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State Accuses Walgreens of Cigarette Sales to Minors

Eliot Spitzer
Eliot Spitzer

By Joyce Kryszak

Albany, NY – Walgreens drug stores Wednesday signed a settlement with New York State, agreeing to curb the sale of tobacco products to minors.

Attorney General Eliot Spitzer says the nation's largest drustore chain has agreed to self-imposed compliance checks to improve their track record of illegal sales to people under age 18. An investigation done by the attorney general's office found that Walgreens failed to ask for proof of age, as required by law, ninty percent of the time. Spitzer says all of the major drugstore chains throughout New York State were investigated - but Walgreens was by far the worst offender.

"They were not doing a good job in ensuring that children were checked, that people provided identification," Spitzer said. "If you were a child and wanted to buy cigarettes, the place to go was Walgreens. The easy place to go was Walgreens. You could get some confidence that you would not be carded. Indeed, the failure rate there was astonishing."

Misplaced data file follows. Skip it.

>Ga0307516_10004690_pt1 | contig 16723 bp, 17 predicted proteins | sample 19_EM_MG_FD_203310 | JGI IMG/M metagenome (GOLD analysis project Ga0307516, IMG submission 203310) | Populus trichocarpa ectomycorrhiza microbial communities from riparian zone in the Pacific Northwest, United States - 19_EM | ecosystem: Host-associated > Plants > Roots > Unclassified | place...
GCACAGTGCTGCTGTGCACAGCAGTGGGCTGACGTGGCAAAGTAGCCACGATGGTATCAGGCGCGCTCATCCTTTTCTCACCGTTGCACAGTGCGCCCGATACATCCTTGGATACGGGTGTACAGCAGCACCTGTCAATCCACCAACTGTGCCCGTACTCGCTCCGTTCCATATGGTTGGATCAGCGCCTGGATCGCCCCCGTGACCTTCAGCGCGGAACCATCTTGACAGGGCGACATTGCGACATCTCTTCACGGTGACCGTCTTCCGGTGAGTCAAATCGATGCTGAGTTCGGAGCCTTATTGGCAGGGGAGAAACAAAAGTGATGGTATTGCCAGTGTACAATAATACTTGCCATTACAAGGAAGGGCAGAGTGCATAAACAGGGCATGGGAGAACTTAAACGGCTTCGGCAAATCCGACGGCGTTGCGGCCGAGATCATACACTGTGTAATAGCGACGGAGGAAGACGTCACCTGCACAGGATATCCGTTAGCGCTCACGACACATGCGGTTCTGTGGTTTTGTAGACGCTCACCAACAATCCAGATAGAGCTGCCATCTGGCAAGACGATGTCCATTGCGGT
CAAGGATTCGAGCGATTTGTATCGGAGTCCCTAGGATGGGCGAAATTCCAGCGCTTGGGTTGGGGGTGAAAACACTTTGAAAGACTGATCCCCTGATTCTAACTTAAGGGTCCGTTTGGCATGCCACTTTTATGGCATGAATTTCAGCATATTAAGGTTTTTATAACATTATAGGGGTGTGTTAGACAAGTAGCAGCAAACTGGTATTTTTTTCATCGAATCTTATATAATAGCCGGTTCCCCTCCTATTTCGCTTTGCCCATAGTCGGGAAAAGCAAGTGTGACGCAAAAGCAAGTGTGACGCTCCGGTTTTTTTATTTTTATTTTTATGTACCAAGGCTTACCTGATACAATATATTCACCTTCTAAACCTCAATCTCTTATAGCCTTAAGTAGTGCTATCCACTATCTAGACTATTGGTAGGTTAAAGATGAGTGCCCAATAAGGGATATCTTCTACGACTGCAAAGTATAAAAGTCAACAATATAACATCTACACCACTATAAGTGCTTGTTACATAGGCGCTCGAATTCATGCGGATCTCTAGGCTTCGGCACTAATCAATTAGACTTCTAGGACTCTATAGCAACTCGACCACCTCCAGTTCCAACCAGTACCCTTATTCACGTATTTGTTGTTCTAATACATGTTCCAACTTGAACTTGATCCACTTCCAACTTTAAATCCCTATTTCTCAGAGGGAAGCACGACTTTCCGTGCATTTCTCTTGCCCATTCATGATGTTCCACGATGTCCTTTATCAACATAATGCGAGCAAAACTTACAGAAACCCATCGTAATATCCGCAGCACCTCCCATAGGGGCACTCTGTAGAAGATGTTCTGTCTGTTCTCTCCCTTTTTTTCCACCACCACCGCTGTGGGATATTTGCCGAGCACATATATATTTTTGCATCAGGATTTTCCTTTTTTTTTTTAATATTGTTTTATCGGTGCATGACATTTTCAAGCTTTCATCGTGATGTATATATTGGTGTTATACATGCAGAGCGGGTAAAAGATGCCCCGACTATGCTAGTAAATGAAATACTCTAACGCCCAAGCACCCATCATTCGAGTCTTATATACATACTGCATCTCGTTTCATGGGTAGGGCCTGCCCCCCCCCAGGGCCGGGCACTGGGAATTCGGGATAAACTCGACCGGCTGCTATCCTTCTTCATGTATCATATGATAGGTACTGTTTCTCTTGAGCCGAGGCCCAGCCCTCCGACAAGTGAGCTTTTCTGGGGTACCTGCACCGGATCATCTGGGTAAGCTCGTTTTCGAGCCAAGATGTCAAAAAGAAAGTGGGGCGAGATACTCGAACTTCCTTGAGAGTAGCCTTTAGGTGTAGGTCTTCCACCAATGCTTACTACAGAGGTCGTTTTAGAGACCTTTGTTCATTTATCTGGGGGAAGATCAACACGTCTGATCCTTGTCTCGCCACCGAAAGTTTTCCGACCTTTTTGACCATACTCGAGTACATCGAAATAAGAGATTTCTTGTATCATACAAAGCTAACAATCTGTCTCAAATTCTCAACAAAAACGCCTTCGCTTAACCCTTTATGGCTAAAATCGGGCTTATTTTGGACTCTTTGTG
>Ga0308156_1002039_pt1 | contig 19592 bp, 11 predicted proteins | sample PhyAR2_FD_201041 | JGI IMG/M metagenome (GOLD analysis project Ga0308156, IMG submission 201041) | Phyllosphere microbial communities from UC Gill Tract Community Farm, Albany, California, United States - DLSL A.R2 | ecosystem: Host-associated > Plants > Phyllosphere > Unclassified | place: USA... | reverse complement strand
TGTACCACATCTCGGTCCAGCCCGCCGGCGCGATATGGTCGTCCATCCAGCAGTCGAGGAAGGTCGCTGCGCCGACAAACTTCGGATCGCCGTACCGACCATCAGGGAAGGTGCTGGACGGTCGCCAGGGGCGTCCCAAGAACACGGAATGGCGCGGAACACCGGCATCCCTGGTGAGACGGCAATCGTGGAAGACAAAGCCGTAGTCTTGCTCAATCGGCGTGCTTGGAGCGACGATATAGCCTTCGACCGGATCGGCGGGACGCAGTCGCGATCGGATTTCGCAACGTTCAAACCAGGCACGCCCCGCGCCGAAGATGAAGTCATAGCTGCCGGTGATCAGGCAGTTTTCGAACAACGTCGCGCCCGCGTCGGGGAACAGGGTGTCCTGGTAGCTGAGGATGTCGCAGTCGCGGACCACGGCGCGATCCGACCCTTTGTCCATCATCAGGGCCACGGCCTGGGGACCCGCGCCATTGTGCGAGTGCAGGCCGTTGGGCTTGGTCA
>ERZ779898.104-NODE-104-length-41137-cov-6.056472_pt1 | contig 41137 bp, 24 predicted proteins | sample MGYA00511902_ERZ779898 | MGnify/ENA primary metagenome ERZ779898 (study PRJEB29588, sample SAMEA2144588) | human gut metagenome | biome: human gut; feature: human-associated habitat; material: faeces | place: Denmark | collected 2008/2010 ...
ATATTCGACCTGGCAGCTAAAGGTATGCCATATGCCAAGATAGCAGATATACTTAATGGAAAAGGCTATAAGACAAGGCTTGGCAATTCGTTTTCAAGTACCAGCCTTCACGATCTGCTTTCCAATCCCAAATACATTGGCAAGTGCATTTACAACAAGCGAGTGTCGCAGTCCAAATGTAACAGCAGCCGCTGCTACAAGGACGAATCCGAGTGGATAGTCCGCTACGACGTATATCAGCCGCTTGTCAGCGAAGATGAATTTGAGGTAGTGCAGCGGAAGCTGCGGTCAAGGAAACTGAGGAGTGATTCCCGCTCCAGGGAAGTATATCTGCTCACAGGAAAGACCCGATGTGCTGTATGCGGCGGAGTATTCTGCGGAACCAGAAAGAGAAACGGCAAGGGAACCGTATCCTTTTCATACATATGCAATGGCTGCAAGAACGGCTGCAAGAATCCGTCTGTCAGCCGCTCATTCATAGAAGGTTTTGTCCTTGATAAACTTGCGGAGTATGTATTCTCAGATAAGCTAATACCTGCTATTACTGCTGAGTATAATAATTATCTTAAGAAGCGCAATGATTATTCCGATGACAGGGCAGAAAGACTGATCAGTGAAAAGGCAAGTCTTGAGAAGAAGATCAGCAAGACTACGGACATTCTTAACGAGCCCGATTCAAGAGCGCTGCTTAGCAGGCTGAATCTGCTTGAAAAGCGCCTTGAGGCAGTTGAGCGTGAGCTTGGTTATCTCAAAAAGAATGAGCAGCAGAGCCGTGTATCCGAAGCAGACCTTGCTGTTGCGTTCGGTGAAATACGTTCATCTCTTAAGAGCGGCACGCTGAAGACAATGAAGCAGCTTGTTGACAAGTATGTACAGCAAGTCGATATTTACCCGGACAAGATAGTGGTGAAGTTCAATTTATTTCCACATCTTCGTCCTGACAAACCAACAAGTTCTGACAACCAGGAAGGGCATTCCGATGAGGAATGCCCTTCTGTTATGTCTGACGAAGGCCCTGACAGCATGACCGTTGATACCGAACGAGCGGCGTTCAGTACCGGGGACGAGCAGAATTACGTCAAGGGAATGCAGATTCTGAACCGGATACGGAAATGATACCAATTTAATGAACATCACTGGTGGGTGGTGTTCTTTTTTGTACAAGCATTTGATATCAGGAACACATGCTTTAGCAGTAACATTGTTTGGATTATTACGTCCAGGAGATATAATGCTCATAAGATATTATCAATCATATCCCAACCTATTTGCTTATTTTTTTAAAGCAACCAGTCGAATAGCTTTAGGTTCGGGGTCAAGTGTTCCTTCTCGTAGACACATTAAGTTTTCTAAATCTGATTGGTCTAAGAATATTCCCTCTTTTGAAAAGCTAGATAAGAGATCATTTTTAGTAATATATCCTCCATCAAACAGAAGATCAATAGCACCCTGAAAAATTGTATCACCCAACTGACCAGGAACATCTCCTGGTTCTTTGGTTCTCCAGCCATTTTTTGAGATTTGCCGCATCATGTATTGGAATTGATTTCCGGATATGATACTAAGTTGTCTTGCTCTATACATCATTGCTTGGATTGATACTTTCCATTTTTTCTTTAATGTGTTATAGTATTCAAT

Spitzer says that settlements with other drugstore chains are pending. However, the others investigated faired much better -- failing to "card" minors in less than 50 percent of cases. The agreement with Walgreens requires them to reverse their poor record and bring compliance with the law to a 90 percent within six months.

The national chain, which operates 52 stores in New York State, also agreed to a cash settlement of $320,000 to cover investigation costs. Spitzer says the multi-state settlement continues a trend to crack down on the harmful reach of tobacco.

"There's clearly a focus now on ensuring compliance with the regs and laws that limit access to cigarettes on the part of children," he said. "And we are going to be vigorous in enforcing it."

Spitzer says stores that persist in violating the ID law could face steep fines, or even lose their license to sell tobacco products.